He said: This resolution seeks authority
to introduce a measure which, if enacted by this Parliament, will be entitled The War Appropriation Act No. 1, 1945.
I wish first to say a few words in regard1 to the form of the bill. Apart from the necessary changes in amounts and dates, and with two exceptions to which I shall refer later, the bill is in exactly the same form as that of the main War Appropriation Act passed last year. Its essential features, therefore, are the following:
(1) A grant of authority to expend, subject to allotment by the treasury board, for various enumerated war purposes, the sum of two billion dollars, together with any moneys received as refunds or repayments of advances, loans or expenditures made under the authority of previous war appropriation acts;
(2) Continuation of the grant of certain powers to the government to perform certain functions connected with the war as agent for the government of any allied country, and, in the exercise of these powers, to make certain expenditures or assume certain obligations temporarily; and
(3) The grant of authority to the governor in council to raise, if necessary by borrowing, the moneys required for the purposes of the legislation.
I said a moment ago that there had been two changes made in the form of the bill, as compared with the form of earlier measures of the same kind. The second of these is the addition of a new paragraph (d) to section (2) of the bill which provides that one of the purposes for which the appropriation may be used is the giving of Mutual Aid assistance to other united nations in accordance with the provisions of the War Appropriation (United Nations Mutual Aid) Act 1943 as amended by the War Appropriation (United Nations Mutual Aid) Act 1944. Thus, we are proposing to ask parliament for only one appropriation to cover the whole of the expenditures on Canada's war effort, both direct and indirect, during the next few months. In other words, the two billion dollars which we are requesting will cover not only the expenditures in respect of our own armed forces and other direct war activities, but also the expenditures necessary to carry on the functions of the Mutual Aid board. There has been no change in the functions and powers of that board and there is therefore no necessity for any change in the legislation.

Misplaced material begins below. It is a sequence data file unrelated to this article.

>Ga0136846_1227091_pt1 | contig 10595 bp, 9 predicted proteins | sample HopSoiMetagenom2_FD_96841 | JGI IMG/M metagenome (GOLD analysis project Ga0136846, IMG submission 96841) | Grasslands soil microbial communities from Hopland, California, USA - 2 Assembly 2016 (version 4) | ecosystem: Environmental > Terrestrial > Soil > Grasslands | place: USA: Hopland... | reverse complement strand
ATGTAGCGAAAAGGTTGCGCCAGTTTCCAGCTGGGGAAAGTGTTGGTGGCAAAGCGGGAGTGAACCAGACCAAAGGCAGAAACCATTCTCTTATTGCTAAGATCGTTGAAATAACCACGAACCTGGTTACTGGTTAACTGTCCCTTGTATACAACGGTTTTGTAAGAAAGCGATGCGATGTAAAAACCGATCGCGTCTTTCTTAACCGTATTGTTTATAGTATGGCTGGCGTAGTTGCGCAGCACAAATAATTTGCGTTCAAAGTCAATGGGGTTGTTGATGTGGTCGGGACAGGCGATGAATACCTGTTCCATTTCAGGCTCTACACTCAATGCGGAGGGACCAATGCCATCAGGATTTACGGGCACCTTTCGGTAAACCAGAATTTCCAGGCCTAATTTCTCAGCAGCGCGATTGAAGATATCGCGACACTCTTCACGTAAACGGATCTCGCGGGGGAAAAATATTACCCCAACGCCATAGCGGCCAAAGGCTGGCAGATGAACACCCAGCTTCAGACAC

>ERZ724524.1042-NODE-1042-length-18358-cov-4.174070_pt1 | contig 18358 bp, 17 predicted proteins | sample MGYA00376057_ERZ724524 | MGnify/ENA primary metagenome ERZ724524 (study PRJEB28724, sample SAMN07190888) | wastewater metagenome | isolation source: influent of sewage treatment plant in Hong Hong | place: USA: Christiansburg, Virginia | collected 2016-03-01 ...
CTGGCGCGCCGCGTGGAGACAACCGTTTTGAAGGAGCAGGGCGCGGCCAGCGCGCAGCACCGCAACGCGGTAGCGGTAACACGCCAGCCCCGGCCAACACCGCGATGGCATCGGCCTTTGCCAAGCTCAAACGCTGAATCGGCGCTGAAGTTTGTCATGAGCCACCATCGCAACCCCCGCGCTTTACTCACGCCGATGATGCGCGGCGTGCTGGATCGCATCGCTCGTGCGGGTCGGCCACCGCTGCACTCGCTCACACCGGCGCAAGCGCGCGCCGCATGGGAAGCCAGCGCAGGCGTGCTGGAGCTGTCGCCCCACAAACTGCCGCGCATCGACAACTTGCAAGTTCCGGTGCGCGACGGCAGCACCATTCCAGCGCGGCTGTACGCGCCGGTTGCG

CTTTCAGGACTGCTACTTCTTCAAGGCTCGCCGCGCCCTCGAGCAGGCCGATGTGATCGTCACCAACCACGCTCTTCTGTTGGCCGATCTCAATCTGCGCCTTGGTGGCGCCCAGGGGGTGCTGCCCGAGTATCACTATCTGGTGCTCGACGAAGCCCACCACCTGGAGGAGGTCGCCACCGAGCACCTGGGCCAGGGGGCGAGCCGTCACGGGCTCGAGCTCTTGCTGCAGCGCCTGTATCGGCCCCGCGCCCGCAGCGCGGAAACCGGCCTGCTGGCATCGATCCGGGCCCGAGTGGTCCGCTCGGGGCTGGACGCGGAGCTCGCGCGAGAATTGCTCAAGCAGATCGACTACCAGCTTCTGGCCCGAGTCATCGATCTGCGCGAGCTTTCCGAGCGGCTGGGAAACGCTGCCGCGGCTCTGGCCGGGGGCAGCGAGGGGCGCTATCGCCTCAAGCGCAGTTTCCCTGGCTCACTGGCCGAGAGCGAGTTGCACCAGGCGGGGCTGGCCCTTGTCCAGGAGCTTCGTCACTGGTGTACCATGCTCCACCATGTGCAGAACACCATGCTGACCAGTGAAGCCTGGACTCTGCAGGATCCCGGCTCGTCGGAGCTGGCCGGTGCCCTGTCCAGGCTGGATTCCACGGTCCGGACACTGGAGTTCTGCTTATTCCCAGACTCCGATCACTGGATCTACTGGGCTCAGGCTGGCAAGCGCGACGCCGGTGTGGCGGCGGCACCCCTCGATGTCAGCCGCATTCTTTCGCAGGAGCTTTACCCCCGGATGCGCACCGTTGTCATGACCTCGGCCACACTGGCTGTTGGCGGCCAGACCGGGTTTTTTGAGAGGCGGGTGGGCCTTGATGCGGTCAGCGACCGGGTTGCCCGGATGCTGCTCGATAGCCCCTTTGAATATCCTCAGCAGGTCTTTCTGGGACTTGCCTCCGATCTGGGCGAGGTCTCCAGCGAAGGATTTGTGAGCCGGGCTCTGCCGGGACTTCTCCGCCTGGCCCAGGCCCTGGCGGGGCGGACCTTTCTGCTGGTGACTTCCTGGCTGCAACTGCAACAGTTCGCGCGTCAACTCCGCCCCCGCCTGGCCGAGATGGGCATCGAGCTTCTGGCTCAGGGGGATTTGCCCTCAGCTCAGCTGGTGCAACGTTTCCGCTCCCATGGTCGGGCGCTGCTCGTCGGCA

The first of the two changes to which I have referred is a very minor one, but it draws attention to the essential nature of the bill, that is, the fact that it is an interim appropriation only. This change is to be found in the preamble to the bill, which points out that the term of this parliament will have ended on the 17th April next, and that therefore it is expedient to provide funds for the continued prosecution of the war until the new parliament assembles.
I need not emphasize that this parliament is now meeting for its sixth and final session, which must terminate by April 17. It will therefore be a new parliament, newly elected by the people of Canada, which will be responsible for supervising the affairs of this country and shaping Canada's war effort during at least the major part of the new fiscal year. It will be a government, responsible to that new parliament, which should have at least the major responsibility for formulating not only the nature and extent of Canada's continued war effort during that period but also the financial policies and programmes necessary to carry on. that war effort. Therefore it did not seem appropriate that the government at this stage should bring down plans for the new fiscal year as a whole, or do anything that might even appear to commit the next parliament to a precise and definite programme covering the period for which it alone will have jurisdiction. On the contrary, all considerations seemed to point to the desirability of limiting our actions regarding war financial programmes in this parliament to the granting of an appropriation intended only to cover the period up to the time when the next parliament can take over, and further to the desirability of not embarking on any major changes in policy at this time.
Hence the appropriation which is now being requested is an interim appropriation designed to cover our estimated expenditures, during approximately the next five months, for war and Mutual Aid purposes on the basis primarily of the policies and commitments now in effect. This seemed to be the minimum period for which it was reasonably safe to provide. It may, of course, be that the new parliament may assemble before September 1, but if so it will do no harm to have an appropriation that will extend a few weeks beyond its assembling and will therefore give some time for a new interim war appropriation measure to be passed.
Hon. members may be interested to know how we arrived at the figure of two billion dollars. I will now try to throw some light on -this point. Needless to say, any forecast of war expenditures covering any future period